"We're not quite sure how it will work," said Mike Chaput, general manager at Bronco Billy's Casino. "The center of the town has historically been the hub of the town for 150 years."

Cripple Creek has always reveled in its mining past and historic buildings. The Wildwood's architecture certainly gives a nod to the Victorian homes, mining shacks and brick buildings around it, but it's a distinctly modern design.

"It definitely does have a different look and a different feel," Chaput said. "I'm not sure how people will respond to that."

That different style doesn't end with the exterior.

The Wildwood puts all its gaming in one 19,246-square-foot space at the building's center. Although the Triple Crown casinos - J.P. McGills, the Midnight Rose and the Brass Ass - together have slightly more slot machines, they're spread through several buildings. American Gaming believes Wildwood's single floor gives it an advantage.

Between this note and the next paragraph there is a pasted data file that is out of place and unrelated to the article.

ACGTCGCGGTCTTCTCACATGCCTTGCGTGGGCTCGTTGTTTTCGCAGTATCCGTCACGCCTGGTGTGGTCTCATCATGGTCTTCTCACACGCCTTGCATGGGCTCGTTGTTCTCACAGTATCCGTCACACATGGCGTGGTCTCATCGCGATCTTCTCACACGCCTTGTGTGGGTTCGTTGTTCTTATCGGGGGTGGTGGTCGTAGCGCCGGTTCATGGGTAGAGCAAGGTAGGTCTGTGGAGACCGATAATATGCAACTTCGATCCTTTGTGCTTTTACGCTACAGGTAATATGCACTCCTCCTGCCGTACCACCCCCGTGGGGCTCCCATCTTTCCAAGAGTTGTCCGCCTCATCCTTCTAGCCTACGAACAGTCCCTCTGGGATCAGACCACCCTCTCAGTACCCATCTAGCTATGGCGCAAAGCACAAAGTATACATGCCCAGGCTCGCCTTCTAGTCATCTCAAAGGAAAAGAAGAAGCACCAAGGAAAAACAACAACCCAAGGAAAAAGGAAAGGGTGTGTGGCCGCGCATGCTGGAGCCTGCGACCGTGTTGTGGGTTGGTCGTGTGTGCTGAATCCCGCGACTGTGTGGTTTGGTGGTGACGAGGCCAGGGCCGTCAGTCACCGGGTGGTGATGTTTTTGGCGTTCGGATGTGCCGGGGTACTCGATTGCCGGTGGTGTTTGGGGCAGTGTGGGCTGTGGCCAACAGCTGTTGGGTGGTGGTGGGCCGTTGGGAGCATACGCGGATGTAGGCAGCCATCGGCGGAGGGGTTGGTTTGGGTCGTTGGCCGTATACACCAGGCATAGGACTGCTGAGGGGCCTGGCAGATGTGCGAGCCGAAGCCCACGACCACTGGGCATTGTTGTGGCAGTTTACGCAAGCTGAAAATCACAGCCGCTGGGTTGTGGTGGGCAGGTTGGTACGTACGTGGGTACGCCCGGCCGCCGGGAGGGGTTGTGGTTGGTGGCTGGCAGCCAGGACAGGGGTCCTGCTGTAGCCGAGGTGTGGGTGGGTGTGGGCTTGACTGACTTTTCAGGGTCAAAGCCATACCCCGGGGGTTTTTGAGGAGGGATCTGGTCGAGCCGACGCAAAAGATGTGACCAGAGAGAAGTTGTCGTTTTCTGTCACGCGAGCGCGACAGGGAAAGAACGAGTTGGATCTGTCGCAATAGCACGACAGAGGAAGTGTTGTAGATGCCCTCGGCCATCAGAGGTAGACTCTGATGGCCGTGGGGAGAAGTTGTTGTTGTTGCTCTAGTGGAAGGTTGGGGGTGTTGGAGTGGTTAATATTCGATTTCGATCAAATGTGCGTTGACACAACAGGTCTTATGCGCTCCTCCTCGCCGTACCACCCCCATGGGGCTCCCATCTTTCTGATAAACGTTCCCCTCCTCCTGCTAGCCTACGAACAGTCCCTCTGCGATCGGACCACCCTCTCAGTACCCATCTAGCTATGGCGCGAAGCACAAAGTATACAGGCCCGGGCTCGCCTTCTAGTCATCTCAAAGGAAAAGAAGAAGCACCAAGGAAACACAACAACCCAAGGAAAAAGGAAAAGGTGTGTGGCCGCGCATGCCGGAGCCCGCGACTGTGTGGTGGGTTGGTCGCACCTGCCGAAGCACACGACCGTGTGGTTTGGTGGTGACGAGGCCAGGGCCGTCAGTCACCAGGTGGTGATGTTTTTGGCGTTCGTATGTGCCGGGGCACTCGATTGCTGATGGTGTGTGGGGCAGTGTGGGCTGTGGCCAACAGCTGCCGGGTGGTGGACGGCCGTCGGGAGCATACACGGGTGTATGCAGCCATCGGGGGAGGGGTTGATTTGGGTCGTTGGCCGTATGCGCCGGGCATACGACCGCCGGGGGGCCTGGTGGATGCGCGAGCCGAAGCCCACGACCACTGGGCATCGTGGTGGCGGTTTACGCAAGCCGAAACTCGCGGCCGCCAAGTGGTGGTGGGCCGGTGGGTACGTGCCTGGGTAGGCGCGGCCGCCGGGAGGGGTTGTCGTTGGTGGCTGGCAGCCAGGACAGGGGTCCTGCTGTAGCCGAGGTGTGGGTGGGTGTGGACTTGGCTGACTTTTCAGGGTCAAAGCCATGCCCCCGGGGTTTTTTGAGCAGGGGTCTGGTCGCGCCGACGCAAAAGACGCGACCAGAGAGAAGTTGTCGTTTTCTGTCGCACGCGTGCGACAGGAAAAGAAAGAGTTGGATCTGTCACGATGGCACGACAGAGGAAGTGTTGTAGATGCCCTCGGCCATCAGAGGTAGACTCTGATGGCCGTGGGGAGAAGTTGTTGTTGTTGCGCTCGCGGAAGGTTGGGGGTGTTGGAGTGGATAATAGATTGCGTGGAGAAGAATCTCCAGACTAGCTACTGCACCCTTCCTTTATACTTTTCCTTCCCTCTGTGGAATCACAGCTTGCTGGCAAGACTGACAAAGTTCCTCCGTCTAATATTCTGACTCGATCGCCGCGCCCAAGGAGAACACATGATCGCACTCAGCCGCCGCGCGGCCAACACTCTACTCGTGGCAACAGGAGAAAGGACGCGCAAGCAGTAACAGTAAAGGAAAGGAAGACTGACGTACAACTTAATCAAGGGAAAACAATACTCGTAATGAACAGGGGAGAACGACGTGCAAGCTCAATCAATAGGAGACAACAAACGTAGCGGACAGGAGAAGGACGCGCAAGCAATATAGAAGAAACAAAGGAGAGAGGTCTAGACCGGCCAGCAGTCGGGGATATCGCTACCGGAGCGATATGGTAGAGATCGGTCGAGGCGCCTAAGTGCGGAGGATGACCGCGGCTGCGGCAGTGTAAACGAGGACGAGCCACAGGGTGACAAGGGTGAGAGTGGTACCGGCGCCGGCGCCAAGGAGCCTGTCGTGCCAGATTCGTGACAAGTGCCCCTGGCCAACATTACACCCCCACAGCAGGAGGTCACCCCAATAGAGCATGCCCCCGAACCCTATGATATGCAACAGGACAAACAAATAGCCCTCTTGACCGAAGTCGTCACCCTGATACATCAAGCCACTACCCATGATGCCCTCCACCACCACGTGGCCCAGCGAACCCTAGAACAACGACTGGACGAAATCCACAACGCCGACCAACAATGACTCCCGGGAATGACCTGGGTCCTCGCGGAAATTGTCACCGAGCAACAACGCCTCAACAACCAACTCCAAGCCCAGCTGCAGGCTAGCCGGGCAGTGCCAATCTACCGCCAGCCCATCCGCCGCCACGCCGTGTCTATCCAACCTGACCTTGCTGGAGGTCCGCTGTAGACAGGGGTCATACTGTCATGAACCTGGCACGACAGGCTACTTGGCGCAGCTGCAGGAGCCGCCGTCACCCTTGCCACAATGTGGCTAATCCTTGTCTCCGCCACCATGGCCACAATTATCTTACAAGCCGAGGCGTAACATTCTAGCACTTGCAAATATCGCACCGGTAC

Slot machines dominate the big room, but a large, central space is devoted to poker and blackjack tables. With Colorado's $5 limit, Werner said the table games aren't big moneymakers, but you can't have a casino without them.

"The table games are part of what we do," he said. "It's part of our culture."

Those tables could be an advantage for the Wildwood if either Initiative 121 or 122 succeeds this fall.

Both would allow gambling towns to raise the limits to $100, add roulette and craps to the mix.

In addition to the tables and slots, the Wildwood will be home to three restaurants: the upscale Mavericks at the building's west end, the Fireside Kitchen, a deli-style casual spot on the east side, and next to it the Saddle Bar, a bar and grill.

"One of the things we'll focus on is being more than just a casino," Werner said. "We're perfectly happy to have a guest come in, eat in our restaurants and walk out saying ‘I had a great meal.'"

When American Gaming proposed the project 2½ years ago, the smoking ban was nowhere in sight, the economy was healthy and gas was in the mid-$2 range.

No problem, Werner said. The Wildwood will open its doors and take its chances.

"There's no turning back now," he said. "Good economy, bad economy, we're here."